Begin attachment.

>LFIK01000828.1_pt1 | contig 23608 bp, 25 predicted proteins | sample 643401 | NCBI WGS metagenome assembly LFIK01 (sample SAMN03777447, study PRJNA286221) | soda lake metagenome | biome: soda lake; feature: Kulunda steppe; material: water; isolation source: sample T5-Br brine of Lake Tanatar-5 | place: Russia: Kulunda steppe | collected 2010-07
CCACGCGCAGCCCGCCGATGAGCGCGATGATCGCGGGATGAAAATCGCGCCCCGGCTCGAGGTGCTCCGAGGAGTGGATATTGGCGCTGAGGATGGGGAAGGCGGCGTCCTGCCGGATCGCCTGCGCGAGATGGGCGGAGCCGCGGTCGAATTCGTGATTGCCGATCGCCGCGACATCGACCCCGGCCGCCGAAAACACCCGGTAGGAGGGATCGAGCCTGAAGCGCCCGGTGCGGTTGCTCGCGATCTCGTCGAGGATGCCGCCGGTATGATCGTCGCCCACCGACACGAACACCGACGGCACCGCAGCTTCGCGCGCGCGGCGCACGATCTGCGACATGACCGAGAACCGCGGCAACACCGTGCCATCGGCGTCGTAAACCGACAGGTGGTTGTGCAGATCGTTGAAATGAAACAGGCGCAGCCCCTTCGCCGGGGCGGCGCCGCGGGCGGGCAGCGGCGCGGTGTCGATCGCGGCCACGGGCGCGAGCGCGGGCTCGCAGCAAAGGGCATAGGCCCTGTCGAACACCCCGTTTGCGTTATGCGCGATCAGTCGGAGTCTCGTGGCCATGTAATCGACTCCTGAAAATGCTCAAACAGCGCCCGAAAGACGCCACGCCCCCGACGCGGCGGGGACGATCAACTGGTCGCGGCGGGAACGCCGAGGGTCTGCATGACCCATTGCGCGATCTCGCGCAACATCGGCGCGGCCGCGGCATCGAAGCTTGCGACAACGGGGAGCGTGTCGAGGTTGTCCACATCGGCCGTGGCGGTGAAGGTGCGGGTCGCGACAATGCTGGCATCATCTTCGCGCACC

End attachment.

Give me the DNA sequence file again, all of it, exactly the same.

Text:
>LFIK01000828.1_pt1 | contig 23608 bp, 25 predicted proteins | sample 643401 | NCBI WGS metagenome assembly LFIK01 (sample SAMN03777447, study PRJNA286221) | soda lake metagenome | biome: soda lake; feature: Kulunda steppe; material: water; isolation source: sample T5-Br brine of Lake Tanatar-5 | place: Russia: Kulunda steppe | collected 2010-07
CCACGCGCAGCCCGCCGATGAGCGCGATGATCGCGGGATGAAAATCGCGCCCCGGCTCGAGGTGCTCCGAGGAGTGGATATTGGCGCTGAGGATGGGGAAGGCGGCGTCCTGCCGGATCGCCTGCGCGAGATGGGCGGAGCCGCGGTCGAATTCGTGATTGCCGATCGCCGCGACATCGACCCCGGCCGCCGAAAACACCCGGTAGGAGGGATCGAGCCTGAAGCGCCCGGTGCGGTTGCTCGCGATCTCGTCGAGGATGCCGCCGGTATGATCGTCGCCCACCGACACGAACACCGACGGCACCGCAGCTTCGCGCGCGCGGCGCACGATCTGCGACATGACCGAGAACCGCGGCAACACCGTGCCATCGGCGTCGTAAACCGACAGGTGGTTGTGCAGATCGTTGAAATGAAACAGGCGCAGCCCCTTCGCCGGGGCGGCGCCGCGGGCGGGCAGCGGCGCGGTGTCGATCGCGGCCACGGGCGCGAGCGCGGGCTCGCAGCAAAGGGCATAGGCCCTGTCGAACACCCCGTTTGCGTTATGCGCGATCAGTCGGAGTCTCGTGGCCATGTAATCGACTCCTGAAAATGCTCAAACAGCGCCCGAAAGACGCCACGCCCCCGACGCGGCGGGGACGATCAACTGGTCGCGGCGGGAACGCCGAGGGTCTGCATGACCCATTGCGCGATCTCGCGCAACATCGGCGCGGCCGCGGCATCGAAGCTTGCGACAACGGGGAGCGTGTCGAGGTTGTCCACATCGGCCGTGGCGGTGAAGGTGCGGGTCGCGACAATGCTGGCATCATCTTCGCGCACC